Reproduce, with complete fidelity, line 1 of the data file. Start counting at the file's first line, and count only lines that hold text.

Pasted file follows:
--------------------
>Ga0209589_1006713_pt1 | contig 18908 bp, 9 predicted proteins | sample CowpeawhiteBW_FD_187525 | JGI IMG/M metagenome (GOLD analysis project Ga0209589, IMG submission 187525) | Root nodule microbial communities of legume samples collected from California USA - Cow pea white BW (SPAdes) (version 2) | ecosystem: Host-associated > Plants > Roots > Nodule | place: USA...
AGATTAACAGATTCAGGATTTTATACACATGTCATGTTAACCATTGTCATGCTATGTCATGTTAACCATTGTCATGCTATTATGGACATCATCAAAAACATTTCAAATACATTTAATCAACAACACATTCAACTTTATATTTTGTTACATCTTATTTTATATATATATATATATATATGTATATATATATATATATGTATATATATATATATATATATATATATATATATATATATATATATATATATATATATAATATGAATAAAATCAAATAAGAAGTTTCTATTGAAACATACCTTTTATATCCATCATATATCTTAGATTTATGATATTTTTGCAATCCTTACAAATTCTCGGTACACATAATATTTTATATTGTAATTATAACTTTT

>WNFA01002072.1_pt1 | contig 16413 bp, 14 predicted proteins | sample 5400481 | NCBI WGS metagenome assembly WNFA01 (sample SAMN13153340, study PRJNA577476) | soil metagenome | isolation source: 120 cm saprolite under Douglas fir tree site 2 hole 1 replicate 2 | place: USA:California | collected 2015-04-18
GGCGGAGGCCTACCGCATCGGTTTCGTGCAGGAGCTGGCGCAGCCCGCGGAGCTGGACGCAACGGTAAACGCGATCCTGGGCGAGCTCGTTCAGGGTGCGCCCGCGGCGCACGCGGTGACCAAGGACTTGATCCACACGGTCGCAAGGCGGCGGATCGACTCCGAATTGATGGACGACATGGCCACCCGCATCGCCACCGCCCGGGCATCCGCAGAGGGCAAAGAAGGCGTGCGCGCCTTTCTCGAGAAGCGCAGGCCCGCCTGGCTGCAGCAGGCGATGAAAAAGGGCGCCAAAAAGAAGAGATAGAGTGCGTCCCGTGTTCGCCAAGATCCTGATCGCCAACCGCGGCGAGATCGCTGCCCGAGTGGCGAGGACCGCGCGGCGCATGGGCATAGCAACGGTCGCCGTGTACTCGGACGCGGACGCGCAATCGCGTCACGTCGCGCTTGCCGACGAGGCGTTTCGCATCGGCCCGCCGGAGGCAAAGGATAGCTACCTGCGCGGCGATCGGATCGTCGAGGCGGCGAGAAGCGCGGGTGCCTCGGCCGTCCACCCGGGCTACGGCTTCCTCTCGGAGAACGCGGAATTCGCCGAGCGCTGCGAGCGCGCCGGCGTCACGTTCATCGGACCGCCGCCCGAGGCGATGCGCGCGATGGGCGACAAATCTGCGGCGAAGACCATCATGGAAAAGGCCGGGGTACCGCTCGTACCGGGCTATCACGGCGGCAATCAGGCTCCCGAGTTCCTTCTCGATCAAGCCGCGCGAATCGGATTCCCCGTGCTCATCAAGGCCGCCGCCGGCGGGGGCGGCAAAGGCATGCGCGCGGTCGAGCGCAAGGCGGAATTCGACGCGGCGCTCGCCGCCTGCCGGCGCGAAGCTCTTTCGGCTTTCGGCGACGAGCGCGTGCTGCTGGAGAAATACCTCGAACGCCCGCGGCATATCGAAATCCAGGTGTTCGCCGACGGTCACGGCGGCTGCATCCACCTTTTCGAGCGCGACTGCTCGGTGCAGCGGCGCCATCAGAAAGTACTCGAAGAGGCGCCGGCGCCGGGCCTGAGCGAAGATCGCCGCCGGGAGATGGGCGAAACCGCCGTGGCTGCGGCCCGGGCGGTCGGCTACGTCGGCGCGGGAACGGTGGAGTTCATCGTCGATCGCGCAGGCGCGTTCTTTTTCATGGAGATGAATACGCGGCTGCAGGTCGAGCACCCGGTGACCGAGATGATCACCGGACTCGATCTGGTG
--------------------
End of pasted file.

>Ga0209589_1006713_pt1 | contig 18908 bp, 9 predicted proteins | sample CowpeawhiteBW_FD_187525 | JGI IMG/M metagenome (GOLD analysis project Ga0209589, IMG submission 187525) | Root nodule microbial communities of legume samples collected from California USA - Cow pea white BW (SPAdes) (version 2) | ecosystem: Host-associated > Plants > Roots > Nodule | place: USA...